Quiet chairs—the salon seats in the UK that allow you to get your hair done, sans small talk—are a dream for those who want their locks treated without having to deal with the side order of conversation (hey, it's a thing). But why not multitask and use the silence to get mindful as your hair's getting styled/colored/cut?
New York City salon Oscar Blandi has just introduced a collaboration with NYC meditation studio MNDFL that allows clients to opt for a guided meditation (via headphones and an iPad). Not a bad idea, considering the other options include chatting (which you don't always want to do unless you're BFFs with your hair person), scrolling through your social media feeds, or checking email (ugh, bringing work to your beauty treatment).
"With the fast-paced society we live in, we sometimes forget the true meaning of what a salon used to be—a time to sit, relax, enjoy, and draw away from other people to focus on ourselves," says Oscar Blandi, the owner of the salon.
"We sometimes forget the true meaning of what a salon used to be—a time to sit, relax, enjoy, and draw away from other people to focus on ourselves."
So, what's this new, mindful way of getting your hair done really like? As soon as I sit down in my salon chair for a single process, I speak with celebrity hair stylist Kyle White—who's worked with Mariah Carey, Reese Witherspoon, and Jessica Alba (among many others)—about my ideal color, then eagerly put on my headphones. (I haven't had coffee yet at this point and a heart-opening meditation sounds like just the right thing for me.)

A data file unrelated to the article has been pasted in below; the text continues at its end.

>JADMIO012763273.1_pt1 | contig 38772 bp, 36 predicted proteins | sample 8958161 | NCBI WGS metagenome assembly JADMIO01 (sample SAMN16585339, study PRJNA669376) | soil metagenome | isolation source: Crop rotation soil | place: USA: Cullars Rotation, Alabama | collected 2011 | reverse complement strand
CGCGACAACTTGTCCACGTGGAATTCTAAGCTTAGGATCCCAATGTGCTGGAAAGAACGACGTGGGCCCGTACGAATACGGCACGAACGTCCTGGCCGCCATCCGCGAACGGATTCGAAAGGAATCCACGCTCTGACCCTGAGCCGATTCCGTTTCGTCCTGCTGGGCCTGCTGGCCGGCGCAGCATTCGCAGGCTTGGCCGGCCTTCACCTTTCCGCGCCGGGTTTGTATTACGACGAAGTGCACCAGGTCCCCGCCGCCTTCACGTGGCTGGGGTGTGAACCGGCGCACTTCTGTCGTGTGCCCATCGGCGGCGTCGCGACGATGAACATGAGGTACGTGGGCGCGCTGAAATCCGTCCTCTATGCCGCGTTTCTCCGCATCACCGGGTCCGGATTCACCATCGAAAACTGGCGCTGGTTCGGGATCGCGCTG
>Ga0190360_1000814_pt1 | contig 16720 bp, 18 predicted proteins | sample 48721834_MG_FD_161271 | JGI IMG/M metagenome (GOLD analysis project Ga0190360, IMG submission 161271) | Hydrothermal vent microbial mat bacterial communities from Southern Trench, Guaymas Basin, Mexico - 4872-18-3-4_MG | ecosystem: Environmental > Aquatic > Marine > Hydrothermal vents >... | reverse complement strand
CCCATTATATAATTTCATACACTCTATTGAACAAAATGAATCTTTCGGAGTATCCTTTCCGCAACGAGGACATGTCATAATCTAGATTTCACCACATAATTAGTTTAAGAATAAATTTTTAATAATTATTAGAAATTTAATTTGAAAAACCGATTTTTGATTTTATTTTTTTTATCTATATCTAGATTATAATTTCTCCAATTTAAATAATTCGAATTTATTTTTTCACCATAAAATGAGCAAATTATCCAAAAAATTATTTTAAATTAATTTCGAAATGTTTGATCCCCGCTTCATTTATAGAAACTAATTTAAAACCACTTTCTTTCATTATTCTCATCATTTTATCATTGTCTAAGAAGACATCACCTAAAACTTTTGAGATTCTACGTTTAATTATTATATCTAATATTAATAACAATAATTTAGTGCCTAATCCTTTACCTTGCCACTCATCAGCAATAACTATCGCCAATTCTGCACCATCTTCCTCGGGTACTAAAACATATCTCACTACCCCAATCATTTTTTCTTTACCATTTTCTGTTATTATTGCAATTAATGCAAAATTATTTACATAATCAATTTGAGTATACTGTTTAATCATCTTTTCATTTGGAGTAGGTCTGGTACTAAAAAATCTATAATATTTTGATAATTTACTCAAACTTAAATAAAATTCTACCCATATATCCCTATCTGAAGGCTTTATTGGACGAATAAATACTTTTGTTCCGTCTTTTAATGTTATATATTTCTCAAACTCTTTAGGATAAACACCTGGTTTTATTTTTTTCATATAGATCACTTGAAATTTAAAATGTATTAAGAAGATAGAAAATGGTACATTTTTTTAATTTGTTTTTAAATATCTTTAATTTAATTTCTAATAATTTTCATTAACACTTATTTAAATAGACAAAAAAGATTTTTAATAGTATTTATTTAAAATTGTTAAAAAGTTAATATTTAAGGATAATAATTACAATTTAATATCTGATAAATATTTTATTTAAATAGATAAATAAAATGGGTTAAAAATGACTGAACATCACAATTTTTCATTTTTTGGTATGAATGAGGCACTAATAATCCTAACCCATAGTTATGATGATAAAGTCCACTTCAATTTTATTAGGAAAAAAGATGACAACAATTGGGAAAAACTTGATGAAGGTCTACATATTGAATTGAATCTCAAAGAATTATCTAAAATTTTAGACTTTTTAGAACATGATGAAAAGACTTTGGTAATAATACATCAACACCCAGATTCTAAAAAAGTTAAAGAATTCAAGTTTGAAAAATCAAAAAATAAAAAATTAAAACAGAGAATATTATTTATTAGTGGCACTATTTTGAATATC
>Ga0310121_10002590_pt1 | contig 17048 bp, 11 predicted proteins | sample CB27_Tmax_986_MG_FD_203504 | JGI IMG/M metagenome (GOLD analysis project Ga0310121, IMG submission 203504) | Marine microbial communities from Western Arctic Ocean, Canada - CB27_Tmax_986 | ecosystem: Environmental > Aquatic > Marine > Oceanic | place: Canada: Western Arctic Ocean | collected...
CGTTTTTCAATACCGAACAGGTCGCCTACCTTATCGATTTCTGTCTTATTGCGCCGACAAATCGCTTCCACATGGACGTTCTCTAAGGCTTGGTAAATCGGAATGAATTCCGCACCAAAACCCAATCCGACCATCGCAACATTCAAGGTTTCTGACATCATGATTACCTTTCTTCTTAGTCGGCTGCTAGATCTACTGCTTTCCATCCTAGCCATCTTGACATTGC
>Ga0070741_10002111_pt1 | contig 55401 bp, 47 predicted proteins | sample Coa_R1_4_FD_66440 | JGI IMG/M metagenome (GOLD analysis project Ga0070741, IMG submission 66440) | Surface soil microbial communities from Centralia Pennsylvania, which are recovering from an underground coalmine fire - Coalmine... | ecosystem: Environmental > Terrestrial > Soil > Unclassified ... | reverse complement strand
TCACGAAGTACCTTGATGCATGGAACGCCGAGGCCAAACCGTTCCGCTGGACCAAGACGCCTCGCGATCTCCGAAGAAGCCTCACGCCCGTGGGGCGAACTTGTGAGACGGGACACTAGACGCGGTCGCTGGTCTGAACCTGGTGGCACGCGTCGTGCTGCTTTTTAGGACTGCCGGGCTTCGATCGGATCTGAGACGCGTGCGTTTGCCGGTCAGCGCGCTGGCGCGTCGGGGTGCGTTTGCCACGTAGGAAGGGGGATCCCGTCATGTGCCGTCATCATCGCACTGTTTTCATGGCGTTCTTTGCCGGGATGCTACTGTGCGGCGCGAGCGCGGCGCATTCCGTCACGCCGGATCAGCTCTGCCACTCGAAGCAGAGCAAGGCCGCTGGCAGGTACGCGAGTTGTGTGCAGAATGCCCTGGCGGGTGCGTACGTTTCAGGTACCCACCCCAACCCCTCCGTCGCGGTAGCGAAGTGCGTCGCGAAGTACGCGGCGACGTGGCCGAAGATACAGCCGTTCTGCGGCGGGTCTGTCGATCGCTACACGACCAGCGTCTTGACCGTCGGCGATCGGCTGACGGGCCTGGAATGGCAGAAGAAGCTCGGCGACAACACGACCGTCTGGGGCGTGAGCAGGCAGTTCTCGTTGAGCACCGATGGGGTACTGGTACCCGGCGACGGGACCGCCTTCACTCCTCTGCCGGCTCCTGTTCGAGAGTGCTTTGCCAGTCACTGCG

A video of meditation teacher Ally Bogard begins, and I immediately feel the stress from my commute (during which I was, as always, running late) dissolve. I close my eyes and try to listen to the breathing instructions. As I take away the gaps between each in breath and out breath, I sometimes get distracted by the sound of nearby clients and buzzing hair dryers. A hair salon can be a pretty chaotic environment, after all—but I attempt to complete the mindfulness practice amidst the noise.
I don't regularly meditate, so I'll admit I opened my eyes several times just to be aware of my surroundings. But I very much appreciate MNDFL's and Blandi's goal to create peace during what can be an anxiety-inducing beauty treatment (or at least to invoke a benefit for your mind as well as your locks). "The salon is not a workspace—it's a living, relaxing environment," notes Blandi. "We want to separate the two." If that means I can completely log off and become better at de-stressing while getting my tresses professionally dealt with, I'll gladly take it.
If you're eager to work on your own mindfulness game, these are the best meditation apps to download. And feel free to browse these dreamy meditation nooks on Pinterest to inspire your practice.
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